Isabel’s rapid whole genome analysis opens up the cancer treatment playbook –

Every cancer is unique because every person is unique, and one of the most important weapons in any cancer battle is information. Isabel offers that in abundance through rapid sequencing of the entire genome of cancer cells, potentially revealing within days which therapies will and will not be effective. The company has received a groundbreaking designation from the FDA and has raised $3 million to market its approach.

The past ten years have brought many medical advances thanks to the commoditization of genomic processes, from sequencing to analysis, and cancer treatment is no exception. In fact, because cancer (although it’s a simplification) is a genetic mutation that got out of hand, understanding those genes is a particularly promising line of research.

Panel tests look in the DNA of cancer cells for mutations in a selection of several hundred genes known to influence prognosis and clinical strategy. For example, a cancer may have certain mutations that make it susceptible to radiation but resistant to chemo, or vice versa — it’s incredibly helpful to know which ones.

Isabl co-founder and CEO Elli Papaemmanuil explains that as useful as panel tests are, they are only the beginning.

“These tests have been very carefully designed to look for the most common mutations, and they have revolutionized cancer diagnosis for patients with common cancers,” she said. “But patients with rare cancers — and what we define as a rare cancer is still a third of patients — don’t benefit from it.”

Even many with common cancers may find that their condition does not involve mutations of these most predictive genes. The relevant genes are somewhere between the other two billion base pairs — current tests look at only about 1 percent of the genome.

While the technology exists to look at that other 99 percent, it was historically expensive and slow compared to panels, and analysis of the resulting large amount of data was likewise difficult and time-consuming. But Isabel’s tests show that it is definitely worth it.

Diagram showing information (groups, individuals, cells) going into an analysis.

Image Credits: Isabel

“It turns out that whole genome sequencing can detect many more clinically relevant findings — results that we can respond to.” Today† And what we’ve done is develop a platform that allows us to summarize it in a way that doctors can read and use it in a day,” Papaemmanuil said. They call it a “clinically useful whole genome and transcriptome assay,” or cWGTS.

The company grew out of research Papaemmanuil did at Memorial Sloan Kettering, a New York-based cancer care and science partnership. “You could see all these successes in panel trials, and then all these patients who weren’t benefiting from it. But in my lab, we had the technology and the know-how,” she recalls. They collected and combined three different data sets: the germline genomes (ie from the patient); the genome of the tumor, and also the transcriptome, essentially what the body produces by transcribing the DNA.

“This gives a very complete picture of the profile of the tumor,” she said. “Instead of having a classifier or a model that annotates the mutations [i.e. an automated panel test]we have analyzes integrating those three layers to interpret the role of the mutation and its relevance to each tumor type.”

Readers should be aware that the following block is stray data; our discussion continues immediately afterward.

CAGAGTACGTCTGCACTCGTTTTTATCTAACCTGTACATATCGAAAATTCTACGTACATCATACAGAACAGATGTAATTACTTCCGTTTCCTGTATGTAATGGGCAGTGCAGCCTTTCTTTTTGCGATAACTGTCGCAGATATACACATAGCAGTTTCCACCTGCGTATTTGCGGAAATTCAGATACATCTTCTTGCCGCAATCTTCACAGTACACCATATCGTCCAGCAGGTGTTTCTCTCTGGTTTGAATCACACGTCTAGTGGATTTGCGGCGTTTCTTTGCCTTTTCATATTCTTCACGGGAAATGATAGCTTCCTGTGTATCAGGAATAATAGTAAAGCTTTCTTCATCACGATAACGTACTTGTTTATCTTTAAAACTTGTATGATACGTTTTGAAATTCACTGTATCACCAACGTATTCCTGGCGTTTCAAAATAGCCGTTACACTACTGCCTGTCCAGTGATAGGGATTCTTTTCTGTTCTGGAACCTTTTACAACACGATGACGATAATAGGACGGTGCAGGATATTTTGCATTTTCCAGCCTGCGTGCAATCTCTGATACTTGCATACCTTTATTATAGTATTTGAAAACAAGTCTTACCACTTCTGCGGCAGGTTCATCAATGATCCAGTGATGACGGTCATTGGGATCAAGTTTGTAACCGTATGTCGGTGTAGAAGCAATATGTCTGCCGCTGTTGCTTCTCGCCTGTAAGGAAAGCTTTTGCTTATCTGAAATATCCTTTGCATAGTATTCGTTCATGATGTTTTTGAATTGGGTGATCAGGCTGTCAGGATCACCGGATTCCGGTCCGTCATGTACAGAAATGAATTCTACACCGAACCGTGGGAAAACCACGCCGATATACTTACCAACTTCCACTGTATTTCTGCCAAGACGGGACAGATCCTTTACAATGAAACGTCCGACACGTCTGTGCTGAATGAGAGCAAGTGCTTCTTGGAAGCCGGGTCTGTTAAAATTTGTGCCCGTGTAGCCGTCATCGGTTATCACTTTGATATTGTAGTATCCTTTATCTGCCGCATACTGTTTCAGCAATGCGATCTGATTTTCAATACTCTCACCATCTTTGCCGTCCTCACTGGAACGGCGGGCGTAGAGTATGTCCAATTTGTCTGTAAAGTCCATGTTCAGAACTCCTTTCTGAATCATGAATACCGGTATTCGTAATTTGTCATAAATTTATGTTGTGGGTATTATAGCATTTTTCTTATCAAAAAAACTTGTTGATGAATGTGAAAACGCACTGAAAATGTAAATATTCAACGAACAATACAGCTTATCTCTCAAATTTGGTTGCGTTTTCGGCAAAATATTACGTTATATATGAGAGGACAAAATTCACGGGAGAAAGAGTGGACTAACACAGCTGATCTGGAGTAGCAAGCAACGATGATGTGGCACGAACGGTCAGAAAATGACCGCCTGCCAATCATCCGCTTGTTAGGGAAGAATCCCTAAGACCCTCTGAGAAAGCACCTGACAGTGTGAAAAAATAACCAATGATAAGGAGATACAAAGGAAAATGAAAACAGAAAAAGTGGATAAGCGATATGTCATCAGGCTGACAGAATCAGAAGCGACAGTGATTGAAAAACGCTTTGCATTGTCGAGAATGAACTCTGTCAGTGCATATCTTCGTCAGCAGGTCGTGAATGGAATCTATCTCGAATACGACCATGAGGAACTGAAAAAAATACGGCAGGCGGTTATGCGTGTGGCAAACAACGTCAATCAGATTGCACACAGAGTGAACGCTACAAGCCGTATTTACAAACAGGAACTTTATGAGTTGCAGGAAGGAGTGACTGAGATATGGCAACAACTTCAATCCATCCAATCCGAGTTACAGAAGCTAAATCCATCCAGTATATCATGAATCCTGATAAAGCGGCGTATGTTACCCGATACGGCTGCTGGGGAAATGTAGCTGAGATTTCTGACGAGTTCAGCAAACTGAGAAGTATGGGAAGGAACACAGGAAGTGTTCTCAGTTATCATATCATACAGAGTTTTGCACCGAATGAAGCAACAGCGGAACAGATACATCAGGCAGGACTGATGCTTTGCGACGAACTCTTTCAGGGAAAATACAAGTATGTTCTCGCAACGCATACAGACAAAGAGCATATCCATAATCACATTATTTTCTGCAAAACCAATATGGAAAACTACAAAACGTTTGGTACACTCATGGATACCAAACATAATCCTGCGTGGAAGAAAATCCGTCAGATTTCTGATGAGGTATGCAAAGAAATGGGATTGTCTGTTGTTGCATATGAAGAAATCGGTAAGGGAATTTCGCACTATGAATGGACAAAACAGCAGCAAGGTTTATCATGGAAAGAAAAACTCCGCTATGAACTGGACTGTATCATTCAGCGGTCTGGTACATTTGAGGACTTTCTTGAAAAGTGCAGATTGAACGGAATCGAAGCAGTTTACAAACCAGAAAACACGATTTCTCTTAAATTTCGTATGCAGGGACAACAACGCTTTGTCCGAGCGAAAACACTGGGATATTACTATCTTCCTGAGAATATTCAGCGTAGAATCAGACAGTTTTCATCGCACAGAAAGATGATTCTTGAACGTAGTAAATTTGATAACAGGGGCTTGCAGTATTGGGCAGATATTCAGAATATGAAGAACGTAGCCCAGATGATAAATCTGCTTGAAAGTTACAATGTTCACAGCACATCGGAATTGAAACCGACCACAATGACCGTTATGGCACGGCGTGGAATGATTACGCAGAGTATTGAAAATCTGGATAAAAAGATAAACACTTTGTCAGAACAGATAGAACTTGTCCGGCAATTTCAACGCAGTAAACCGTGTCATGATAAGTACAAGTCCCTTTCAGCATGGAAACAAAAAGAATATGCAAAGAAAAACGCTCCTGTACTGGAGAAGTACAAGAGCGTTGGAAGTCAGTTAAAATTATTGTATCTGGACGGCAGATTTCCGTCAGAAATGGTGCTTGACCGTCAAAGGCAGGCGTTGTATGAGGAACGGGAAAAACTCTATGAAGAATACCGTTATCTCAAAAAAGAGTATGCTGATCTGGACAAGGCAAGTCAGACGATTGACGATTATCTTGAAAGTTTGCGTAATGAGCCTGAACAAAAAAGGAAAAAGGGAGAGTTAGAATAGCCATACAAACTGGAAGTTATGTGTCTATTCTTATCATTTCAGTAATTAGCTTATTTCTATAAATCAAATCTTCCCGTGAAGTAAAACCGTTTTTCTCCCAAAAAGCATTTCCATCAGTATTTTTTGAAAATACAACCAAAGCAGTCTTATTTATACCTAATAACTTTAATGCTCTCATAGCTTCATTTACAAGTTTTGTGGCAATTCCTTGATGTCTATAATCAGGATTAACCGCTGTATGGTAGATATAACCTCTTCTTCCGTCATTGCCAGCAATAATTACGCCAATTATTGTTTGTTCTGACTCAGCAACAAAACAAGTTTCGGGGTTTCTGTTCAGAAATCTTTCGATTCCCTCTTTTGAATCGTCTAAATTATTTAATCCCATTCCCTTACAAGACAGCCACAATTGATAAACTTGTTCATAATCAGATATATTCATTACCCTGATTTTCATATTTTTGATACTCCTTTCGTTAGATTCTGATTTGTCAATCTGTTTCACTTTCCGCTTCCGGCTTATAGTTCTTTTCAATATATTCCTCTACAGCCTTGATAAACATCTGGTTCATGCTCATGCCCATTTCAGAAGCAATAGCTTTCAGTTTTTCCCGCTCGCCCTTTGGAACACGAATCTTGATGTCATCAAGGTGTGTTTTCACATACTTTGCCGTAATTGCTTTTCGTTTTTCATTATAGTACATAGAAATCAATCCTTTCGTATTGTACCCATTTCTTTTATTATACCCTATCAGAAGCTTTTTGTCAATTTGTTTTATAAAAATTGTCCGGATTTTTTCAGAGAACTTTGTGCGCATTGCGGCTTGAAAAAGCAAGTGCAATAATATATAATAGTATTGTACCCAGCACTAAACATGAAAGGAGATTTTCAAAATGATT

While Isabel owns the entire process from sampling to reporting, Isabel’s key advancement is data-based and therefore “there is no technical obstacle to making this solution available today. And we’ve shown that we can do it on a large scale,” Papaemanuil said. But in the medical world, just because it’s possible doesn’t mean it’s allowed. The FDA has granted the technology “breakthrough” status, which is a fast track, but even the fast track is slow in the federal government.

While full clinical approval is likely 3-5 years away, that is much faster than the 5-10 years estimated by the industry for these types of applications. But research, both for validation and other purposes, is underway, having just published the lead article proving the process. today in Nature Communications† (While this study focuses on childhood and young adult cancers, the technique is not limited to those demographics.)

“The seed round is mainly about letting us do the roadmap – it’s a good starting point for getting the necessary evidence and approvals,” Papaemmanuil said. “We’re already working with cancer centers to do studies, and especially to hear from oncologists what they need and how they want the data.”

From left to right, the co-founders of Isabl Andrew Kung, Elli Papaemmanuil and Juan Santiago Medina.

The $3 million round was led by Two Sigma Ventures, with participation from Y Combinator, Box 1 and other companies. The co-founders of Papaemanuil are CTO Juan Santiago Medina and Andrew Kung.

She also made it clear that Isabel’s research would be conducted openly – “We have a very strong scientific base and will be active in publishing the work. The data should be both published and made accessible in a form that allows for further research,” she said. The self-reinforcing game of producing and identifying predictive data could be an incredibly valuable resource across many disciplines.

Isabel exemplifies the power of a more or less pure data game in an industry more often associated with lab progress – although, of course, it took a lot of lab work to produce in the first place. But when automation of key processes, in this case DNA transcription, enables a massive increase in data capture, there is always value to be found. In this case, that value could save many lives.